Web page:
People often ask him how his career in rock music affected his composing. “It may sound strange,” he said, “but there’s not such a great difference. One could see my music as very complex, yet very powerful, progressive rock music for full orchestra. It is like this because my use of percussion and the free flow, the energetic flow of the music, often remains at or touches the same level which is touched by a really adventurous progressive rock band.

“I am not talking about mainstream entertainment, pop music, not at all. These things should not be mixed. It’s very misleading if people are thinking, ah, he was a pop musician and he is dealing with classical music. The leading figures I was attracted by (King Crimson, Emerson, Lake and Palmer, Mike Oldfield, Frank Zappa, Yes and Genesis) were very serious musicians with huge ambitions. If you look at my transition from one to the other, it was not a jump from one world to another, but a certain evolutionary movement.”

Tüür’s music has continued to evolve. During his studies and afterward, he absorbed a multitude of styles, from early music to the most intricate refinements of 20th-century atonal music. He has used them as "tools" in pursuit of his own vision, he said. And that is the point.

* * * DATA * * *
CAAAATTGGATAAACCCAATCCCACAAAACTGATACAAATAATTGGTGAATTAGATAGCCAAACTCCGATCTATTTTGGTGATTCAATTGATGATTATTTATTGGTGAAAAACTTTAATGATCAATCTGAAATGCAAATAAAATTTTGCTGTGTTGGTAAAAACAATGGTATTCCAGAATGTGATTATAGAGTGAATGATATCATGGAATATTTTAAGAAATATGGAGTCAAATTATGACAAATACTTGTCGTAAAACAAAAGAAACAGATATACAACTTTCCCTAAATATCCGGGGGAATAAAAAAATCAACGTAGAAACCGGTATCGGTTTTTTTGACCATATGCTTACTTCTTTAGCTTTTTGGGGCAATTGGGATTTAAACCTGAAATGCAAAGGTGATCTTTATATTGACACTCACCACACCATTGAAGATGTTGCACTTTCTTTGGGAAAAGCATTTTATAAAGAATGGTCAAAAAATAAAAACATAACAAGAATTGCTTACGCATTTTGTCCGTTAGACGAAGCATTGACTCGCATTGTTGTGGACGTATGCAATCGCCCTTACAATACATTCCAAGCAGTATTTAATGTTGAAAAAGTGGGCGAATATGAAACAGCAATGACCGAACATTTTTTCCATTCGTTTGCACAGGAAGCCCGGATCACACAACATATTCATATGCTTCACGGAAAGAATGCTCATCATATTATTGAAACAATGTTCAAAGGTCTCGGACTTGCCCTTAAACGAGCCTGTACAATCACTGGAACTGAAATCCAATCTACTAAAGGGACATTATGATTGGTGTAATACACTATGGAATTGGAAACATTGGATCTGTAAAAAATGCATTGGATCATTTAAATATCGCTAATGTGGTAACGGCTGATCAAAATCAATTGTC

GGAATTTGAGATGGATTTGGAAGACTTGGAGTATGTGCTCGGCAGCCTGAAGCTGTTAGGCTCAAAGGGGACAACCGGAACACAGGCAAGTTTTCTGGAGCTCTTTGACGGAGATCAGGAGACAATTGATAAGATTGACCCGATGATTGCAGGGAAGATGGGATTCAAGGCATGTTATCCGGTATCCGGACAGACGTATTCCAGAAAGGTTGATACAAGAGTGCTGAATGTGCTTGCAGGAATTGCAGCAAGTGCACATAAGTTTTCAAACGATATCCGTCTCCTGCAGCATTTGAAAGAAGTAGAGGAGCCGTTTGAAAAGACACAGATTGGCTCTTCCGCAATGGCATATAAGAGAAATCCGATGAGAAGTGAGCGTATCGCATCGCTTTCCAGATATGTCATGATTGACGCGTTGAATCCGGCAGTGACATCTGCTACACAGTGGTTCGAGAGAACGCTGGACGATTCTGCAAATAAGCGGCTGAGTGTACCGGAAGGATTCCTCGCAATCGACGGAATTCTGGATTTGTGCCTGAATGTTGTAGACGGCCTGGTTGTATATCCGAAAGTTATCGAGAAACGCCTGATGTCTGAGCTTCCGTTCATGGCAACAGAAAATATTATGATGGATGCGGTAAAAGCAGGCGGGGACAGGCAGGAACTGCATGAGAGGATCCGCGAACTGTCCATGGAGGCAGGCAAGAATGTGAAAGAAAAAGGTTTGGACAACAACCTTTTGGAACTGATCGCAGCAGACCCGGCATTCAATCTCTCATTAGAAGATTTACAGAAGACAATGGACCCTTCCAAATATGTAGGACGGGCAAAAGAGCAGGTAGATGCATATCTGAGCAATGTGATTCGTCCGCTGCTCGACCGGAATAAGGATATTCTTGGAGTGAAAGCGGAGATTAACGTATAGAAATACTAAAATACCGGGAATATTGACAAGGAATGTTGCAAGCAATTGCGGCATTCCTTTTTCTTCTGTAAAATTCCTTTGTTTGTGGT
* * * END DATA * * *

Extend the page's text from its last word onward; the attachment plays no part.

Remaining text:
“I am aware of structure and specific kinds of systems inside the music, but that is not the main issue for me. I think in my recent works I am writing more freely. I trust to my intuition and ability to touch the human soul, and that is the most important thing. I don’t think that the modernists were very much interested in this issue.”

Tüür is not interested in novelty for its own sake either. “It is not my aim to create something absolutely original. I think that is quite foolish. Individuality comes with a strong voice anyway, but I want to deal with higher aims.”

Tüür, who recently joined his In Spe colleagues in celebrating the 30th anniversary of their first concert with retrospective concerts in Estonia, has evolved a structural method which he calls “vectorial composition.” By using a “source code” -- basically certain voice leadings or directions in the music, defined by intervals -- he creates a unified work. The code acts like a “gene,” which as it mutates and grows “connects the dots” in the musical fabric.

For example, “sometimes I use a very ascetic melodic material, but it is always surrounded by a certain halo, which is very timbral (distinguished by color) and always changing. There is the melodic thinking, but it is always embraced by timbral spectra. I want to use both things.